Kapiti Observer : May 16th 2011
Your community partner for more than 60 years MONDAY, MAY 16, 2011 IN BRIEF Where's our bell gone? page 3 Flight for cake, page 5 Crazy and quick, page 16 INSIDE look, no wheel An Air2there aeroplane had to make an emergency landing at Nelson Airport on Wednesday afternoon after the front nose gear failed. The manager of the Kapiti- based airline, Richard Baldwin, said the twin- engined Piper Chieftain was on a routine six-monthly testing flight, where two pilots test each other. Pilots Willy Sage and Alistair Matthews detected there was an issue with the nose gear while in the air and contacted ground authorities and engineers about the problem. When it became clear there was nothing they could do to lower the nose wheel, the pilots made a two-wheel landing. The nose of the plane skidded along the runway, damaging it and the propellers. Witnesses had reportedly praised the emergency landing. ''The guys are trained for this sort of thing, and we make sure we hire that level of staff,'' Mr Baldwin said. The plane will be repaired and there will be an investigation into why the nose gear failed, he said. Editorial (04) 298 5019 -- Advertising (04) 298 5019 -- Fax (04) 298 2073 -- email@example.com Students bag an opportunity By TASHA BLACK Vive la France: Hannah Mooney, left, and Madeline Emery get into the spirit of all things French by tucking into baguettes. They are surrounded by bags they will auction to raise funds for a school trip to France. Old bags are getting a new lease of life as Kapiti College students auction them to raise funds for a trip to France. In the mix is a bag that looks like a stiletto heel and a fluffy pink bag that looks like a dog. There is a Guess bag, and bags that neither look like shoes or dogs. In some bags will be mystery prizes, with a $50 note to be found in one. Organiser and parent helper Rosemary Emery said the auction of donated bags will include lunch served in lunch bags and a compli- mentary glass of bubbles. The students will be helping with making the food, serving the food and then modelling the hand bags during the auction, she said. Sixteen year 11 and 12 students are travelling to France in Sept- ember for three weeks, where they will stay in homestays and attend school. Sally Brady, 16, said staying with host families will be interes- ting. And going to a French school, that will be really hard, but worth it in the end. The Old Bag Auction will be held in the Kapiti Community Centre on Sunday, May 29 at 12.30pm. Anyone with bags to donate can drop them off at the Kapiti Col- lege office. Tickets are available from the school office or by calling Ms Emery, 902 0021. Otaki backup needed? By JOEL MAXWELL LAND PROBLEMS The council selected a preferred site in December 2009 for the Otaki reservoir and started negotiations with the property owners at the start of 2010, which ''began well''. ''Property owner opposition became apparent in May 2010 and prevented geotechnical investigations proceeding at the preferred site,'' a council activity report states. CONTINUED Page 3 Kapiti s only town without water storage to help in Christchurch- style earthquakes risked having its project mothballed again, last week. Councillor Tony Lester sparked discussion over the $6 million project because he was unsure there was a requirement for an emergency water reservoir for Otaki. Other councillors shared his view and he wanted the oppor- tunity to debate whether a reser- voir was actually needed, he said at Thursday s corporate business committee meeting. Paekakariki Community Board chairman Adrian Webster lashed the suggestion and said if Paekakariki was left without a water supply in an emergency, it would feel very let-down by the council. This is not about whether Otaki gets a reservoir, but whether the council cuts the rate hike at Otaki s expense, and I think Otaki deserves its reservoir. Otaki ward councillor Penny Gaylor, however, said the planned project would be a huge expense for the district and she would like to see it deferred, with a cost- benefit analysis provided. Council infrastructure manager Sean Mallon said the project was about risk, rather than a benefit- cost ratio. The frequency of major events, like earthquakes or large fires was low, he said, but their impact was very high. And how you quantify that in terms of dollars? It s that risk mitigation that s the significant benefit aspect to it... it comes back to whether you re prepared to accept the consequence... even though it may not occur in the next 10, 20, 30 years. Otaki has no emergency storage large enough to supply water to the community if its two bores were put out of action. The reservoir would cost about $6m, funded districtwide, and would be built in the next three years. Mayor Jenny Rowan joined the call to delay making a decision, so a possible benefit-cost report could be prepared and consultation with the community undertaken. Mr Webster pointed out Paekakariki and Otaki were con- tributing towards the major $22m upgrade of central Kapiti s water supply.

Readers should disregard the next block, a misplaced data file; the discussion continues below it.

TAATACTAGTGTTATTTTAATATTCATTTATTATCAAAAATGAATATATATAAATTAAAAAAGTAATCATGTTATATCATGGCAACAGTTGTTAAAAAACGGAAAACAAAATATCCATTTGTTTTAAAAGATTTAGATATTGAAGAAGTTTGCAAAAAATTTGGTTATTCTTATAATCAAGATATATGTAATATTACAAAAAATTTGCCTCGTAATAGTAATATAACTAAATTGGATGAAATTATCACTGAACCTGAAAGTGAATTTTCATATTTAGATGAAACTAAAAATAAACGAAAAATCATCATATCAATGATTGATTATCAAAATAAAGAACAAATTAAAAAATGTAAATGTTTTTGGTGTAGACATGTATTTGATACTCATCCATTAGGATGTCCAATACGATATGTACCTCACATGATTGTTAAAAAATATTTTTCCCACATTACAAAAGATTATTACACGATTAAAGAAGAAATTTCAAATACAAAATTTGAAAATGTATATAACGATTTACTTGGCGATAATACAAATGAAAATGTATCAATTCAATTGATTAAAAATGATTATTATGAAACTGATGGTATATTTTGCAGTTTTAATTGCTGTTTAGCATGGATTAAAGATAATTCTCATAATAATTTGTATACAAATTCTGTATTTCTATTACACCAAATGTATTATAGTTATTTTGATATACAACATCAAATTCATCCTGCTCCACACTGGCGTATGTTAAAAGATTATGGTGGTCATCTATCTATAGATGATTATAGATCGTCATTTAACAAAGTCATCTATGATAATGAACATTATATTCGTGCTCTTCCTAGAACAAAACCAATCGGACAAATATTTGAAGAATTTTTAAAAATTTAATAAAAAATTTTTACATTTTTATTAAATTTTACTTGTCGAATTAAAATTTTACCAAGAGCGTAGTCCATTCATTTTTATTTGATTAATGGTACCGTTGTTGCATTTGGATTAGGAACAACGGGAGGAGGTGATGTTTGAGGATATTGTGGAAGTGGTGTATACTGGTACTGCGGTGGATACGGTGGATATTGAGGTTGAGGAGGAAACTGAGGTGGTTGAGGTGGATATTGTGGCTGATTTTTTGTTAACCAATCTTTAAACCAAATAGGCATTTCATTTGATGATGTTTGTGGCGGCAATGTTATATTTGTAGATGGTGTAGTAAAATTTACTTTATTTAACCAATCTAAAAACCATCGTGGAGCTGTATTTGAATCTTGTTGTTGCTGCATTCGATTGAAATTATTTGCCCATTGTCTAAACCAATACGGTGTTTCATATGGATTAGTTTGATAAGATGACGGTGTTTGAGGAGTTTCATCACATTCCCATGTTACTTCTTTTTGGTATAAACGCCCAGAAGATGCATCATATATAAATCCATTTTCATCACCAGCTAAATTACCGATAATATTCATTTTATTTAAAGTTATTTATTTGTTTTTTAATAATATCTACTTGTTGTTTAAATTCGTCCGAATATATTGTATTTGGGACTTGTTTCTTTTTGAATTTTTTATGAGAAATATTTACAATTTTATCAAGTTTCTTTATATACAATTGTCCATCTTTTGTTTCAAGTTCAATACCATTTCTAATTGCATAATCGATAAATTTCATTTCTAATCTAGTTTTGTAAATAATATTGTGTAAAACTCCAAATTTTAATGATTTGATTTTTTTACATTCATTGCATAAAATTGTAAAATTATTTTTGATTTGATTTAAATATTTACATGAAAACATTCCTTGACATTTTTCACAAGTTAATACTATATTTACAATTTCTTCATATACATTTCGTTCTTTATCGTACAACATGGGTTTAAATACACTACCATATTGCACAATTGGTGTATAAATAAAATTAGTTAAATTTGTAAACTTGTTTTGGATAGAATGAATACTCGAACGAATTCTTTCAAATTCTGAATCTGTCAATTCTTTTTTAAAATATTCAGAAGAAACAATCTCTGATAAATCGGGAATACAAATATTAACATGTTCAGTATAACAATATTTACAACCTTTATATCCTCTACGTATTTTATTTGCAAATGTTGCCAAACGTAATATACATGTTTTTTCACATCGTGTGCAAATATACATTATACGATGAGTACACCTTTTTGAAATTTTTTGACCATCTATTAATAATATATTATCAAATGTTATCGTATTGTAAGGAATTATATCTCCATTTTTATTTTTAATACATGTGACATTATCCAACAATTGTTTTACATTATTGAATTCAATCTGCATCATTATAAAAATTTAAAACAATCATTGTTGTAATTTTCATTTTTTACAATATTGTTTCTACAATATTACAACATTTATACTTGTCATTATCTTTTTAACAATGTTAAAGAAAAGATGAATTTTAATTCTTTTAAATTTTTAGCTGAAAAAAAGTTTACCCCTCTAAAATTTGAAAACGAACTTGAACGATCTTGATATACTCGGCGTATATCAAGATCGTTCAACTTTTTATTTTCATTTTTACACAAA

May 12th 2011
May 19th 2011